US midfielder Rose Lavelle soaring in her first World Cup

Lavelle is one of 11 total rookies on this year's World Cup roster, and she is producing on soccer's biggest stage.

Rose Lavelle United States World Cup Soccer
Rose Lavelle has scored two goals in two games played for the United States at the World Cup. –Getty Images

REIMS, France — U.S. midfielder Rose Lavelle shimmied a bit in her seat and jokingly cupped her hand to her ear as she sat beside her coach, Jill Ellis, at a news conference in advance of Monday’s knockout round game against Spain. Ellis had just been asked to describe what Lavelle brings to the team.

“She’s a joy,” Ellis said, as the superlatives flowed. “The way she approaches the game, how she plays on the field, who she is off the field.”

On a U.S. team with 11 World Cup rookies, Lavelle, 24, is arguably the most creative young playmaker. Her talent was on full display when she produced one of the best games of her career in a 2-0 victory against Sweden on Thursday.

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Even though Lavelle flummoxed Sweden with her whimsical play and sneaky speed, Ellis replaced her in the 63rd minute with Christen Press. The move, Ellis said, was more about the Americans’ abundant skill and depth than Lavelle’s play or fitness.

Throughout the United States’ first three games of the World Cup, Ellis has assembled her lineups as one might cook a pot of bouillabaisse: no matter what ingredient she added, the result was the same.

After playing everyone on the roster except her backup goalkeepers in the group stage, and starting only three players in all three games, the Americans scored a record 18 goals in three shutouts.

“I think honestly the strength of this team is we have a lot of strengths,” Lavelle said. “We’re really deep and we don’t rely on one person to get the job done. That gives us confidence moving forward, knowing that anyone can step up, have a big play and help us win the game.”

Having such mix-and-match versatility will help the Americans in the knockout round after only three days rest. Spain has had a six-day layoff. Should the top-ranked Americans beat No. 13 Spain, a quarterfinal match with France might await. (France played Brazil Sunday.) Also, given a heat wave is about to hit France with temperatures expected to be around 100 degrees Fahrenheit (38 degrees Celsius) this week, depth may be critical.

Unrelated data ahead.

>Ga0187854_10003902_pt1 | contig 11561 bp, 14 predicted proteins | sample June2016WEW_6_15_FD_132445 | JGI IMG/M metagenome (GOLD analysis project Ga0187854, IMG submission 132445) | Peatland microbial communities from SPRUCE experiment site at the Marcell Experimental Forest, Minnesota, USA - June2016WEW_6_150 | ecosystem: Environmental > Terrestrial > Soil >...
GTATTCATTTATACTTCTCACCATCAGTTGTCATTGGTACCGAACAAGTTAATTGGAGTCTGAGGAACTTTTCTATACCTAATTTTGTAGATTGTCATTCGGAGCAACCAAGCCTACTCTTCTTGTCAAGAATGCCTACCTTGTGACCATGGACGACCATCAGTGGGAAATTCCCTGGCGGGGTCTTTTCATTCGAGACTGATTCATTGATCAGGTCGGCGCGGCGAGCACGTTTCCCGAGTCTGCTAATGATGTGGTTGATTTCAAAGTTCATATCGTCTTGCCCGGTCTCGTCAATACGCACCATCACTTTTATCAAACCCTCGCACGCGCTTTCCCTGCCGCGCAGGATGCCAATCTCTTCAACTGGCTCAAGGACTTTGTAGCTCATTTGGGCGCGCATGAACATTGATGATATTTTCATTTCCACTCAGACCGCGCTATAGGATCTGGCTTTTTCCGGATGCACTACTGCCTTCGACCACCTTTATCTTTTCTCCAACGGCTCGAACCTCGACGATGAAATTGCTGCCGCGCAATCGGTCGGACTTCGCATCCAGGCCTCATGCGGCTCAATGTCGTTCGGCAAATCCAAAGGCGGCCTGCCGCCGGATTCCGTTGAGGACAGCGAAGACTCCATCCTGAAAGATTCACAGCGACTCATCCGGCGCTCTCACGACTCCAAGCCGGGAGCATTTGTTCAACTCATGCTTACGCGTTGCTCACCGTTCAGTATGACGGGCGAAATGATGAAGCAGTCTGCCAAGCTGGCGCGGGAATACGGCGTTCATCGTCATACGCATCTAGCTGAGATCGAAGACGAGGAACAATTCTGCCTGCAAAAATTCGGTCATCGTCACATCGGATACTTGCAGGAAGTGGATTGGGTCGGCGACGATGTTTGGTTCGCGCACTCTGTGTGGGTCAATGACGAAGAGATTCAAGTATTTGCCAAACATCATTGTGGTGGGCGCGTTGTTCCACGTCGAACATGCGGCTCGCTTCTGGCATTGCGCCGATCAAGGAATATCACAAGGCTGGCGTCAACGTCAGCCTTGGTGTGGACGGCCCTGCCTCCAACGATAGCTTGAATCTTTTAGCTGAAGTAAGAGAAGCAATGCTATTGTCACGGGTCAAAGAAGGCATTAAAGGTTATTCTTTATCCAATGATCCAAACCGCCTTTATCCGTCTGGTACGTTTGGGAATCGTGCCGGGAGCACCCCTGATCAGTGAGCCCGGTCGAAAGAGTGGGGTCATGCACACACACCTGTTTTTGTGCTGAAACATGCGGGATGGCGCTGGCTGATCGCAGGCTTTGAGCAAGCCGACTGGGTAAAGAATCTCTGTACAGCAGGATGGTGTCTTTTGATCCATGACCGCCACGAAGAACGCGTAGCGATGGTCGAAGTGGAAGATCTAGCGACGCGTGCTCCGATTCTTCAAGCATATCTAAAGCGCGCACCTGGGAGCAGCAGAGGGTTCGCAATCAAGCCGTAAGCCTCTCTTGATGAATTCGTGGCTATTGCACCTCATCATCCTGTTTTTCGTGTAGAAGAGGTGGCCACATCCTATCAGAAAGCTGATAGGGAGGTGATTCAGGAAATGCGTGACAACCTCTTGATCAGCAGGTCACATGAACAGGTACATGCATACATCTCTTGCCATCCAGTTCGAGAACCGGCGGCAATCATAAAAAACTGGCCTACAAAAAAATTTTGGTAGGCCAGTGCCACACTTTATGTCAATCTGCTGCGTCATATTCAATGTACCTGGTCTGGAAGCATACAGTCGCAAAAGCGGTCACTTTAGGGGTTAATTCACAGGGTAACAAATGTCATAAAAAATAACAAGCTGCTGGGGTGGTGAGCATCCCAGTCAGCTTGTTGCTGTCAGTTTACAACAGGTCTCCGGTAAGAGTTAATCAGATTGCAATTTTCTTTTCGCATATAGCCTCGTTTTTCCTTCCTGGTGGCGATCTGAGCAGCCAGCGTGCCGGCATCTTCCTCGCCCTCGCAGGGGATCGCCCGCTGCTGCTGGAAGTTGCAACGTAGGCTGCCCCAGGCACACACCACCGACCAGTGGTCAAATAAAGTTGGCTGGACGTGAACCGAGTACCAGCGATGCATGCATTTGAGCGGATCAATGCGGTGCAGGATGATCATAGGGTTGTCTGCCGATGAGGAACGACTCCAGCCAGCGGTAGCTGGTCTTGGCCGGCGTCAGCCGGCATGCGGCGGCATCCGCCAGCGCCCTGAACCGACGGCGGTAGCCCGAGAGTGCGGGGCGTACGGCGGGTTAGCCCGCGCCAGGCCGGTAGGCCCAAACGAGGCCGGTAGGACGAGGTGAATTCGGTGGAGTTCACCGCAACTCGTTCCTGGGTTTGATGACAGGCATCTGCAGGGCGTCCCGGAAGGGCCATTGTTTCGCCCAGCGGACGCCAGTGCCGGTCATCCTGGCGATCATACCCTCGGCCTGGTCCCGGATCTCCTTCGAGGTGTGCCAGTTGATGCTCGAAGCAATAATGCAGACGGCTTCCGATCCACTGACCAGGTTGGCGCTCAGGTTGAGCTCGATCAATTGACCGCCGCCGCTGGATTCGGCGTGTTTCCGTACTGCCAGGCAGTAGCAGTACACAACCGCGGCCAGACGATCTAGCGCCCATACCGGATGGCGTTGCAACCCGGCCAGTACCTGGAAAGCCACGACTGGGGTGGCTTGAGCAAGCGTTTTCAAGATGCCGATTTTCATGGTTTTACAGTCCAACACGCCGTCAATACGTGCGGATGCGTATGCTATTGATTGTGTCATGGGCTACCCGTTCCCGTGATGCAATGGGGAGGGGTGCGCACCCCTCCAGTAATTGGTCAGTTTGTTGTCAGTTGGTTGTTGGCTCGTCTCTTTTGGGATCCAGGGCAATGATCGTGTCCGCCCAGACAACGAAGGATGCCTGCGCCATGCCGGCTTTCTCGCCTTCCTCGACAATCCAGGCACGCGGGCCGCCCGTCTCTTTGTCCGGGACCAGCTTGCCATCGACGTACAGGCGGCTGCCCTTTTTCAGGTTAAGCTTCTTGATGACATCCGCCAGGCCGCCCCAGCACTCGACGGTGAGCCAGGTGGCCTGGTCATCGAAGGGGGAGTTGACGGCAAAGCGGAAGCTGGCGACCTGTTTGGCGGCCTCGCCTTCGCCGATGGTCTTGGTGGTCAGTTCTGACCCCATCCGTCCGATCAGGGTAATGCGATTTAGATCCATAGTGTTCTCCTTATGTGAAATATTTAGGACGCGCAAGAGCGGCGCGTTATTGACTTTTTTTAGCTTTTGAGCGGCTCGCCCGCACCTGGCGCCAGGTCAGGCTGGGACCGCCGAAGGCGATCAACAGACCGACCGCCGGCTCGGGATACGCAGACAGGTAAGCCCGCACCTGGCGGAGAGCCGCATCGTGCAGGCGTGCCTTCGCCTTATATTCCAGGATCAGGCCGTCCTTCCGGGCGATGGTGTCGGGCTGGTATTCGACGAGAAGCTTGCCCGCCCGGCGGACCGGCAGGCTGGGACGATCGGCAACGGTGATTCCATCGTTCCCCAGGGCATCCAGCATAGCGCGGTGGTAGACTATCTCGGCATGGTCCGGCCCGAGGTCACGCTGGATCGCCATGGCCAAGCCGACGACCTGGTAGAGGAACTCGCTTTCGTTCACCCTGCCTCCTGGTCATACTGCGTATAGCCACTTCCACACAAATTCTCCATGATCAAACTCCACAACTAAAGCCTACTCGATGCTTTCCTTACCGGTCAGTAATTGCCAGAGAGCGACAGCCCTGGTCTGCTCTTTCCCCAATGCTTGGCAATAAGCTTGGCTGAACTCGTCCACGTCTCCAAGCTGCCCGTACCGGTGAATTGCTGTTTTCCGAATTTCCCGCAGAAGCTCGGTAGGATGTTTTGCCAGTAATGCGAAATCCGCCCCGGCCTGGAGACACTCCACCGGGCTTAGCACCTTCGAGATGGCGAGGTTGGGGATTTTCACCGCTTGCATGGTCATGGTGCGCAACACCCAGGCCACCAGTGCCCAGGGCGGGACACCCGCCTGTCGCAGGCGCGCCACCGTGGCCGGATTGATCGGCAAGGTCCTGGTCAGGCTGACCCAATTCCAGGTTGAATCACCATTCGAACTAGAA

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The Americans say they will be full strength against Spain: Ellis declared midfielder Julie Ertz, who missed the Sweden game with a minor hip problem, and forward Alex Morgan, who left it early after absorbing a hard foul late in the first half, as “fine.”

Ellis’ tinkering with different combinations has been purposeful, given the quick turnarounds. Lavelle made her World Cup debut with two goals and an assist in her team’s opening game, a 13-0 thrashing of Thailand, then sat out against Chile, a 3-0 victory, as Ellis rested seven starters. She returned against Sweden, and helped the U.S. press its attacks from the opening minute.

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“You can see what she is capable of doing in terms of the final pass, in terms of being dangerous with the shot, the pass, the separation she can create,” Ellis said. “She’s one of the best players in the air …”

As Ellis continued, Lavelle contorted her face, disagreeing with her coach about her ability in the air. “You are, Rose,” Ellis continued. “Your timing is really good and we have some beasties in the air, but you get up there.”

Despite Lavelle’s current status, her spot on the World Cup roster wasn’t always assured, given her struggles with a series of hamstring injuries. Two years ago, she made her first national team appearance, scored her first international goal and after a standout career at Wisconsin became the first pick in the National Women’s Soccer League draft. But an injury cut her rookie season short.

“They always had this belief in me that I was going to come back and be the same player I was before I got hurt,” Lavelle said about the national team’s coaches. “Knowing that I had their confidence helped me get back to that point.”

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In addition to her increasingly sturdy and incisive midfield play, she also brings to the team an endearing sense of silly: See her choreographed hip-hop dances with teammates; feel her anxiety as takes on life’s big questions (how best to ask the stranger in the aisle seat when she needs to use the restroom?); and follow the weight loss saga and sartorial choices of her bulldog, Wilma Jean Wrinkles, a regular on her social media accounts.

Wilma Jean is missing the World Cup — Lavelle said last week that she had installed an app on her phone that allows her to deliver treats to Wilma Jean on command — but here in France, life is good. In a country where dogs do everything with their humans, short of taking long drags on cigarettes, Lavelle is in pooch heaven.

“There are so many great dogs here,” she said. “Unfortunately, I don’t know how to say, ‘Can I pet your dog?’ in French, but if the dog and their human look friendly, I’ll do it anyway.”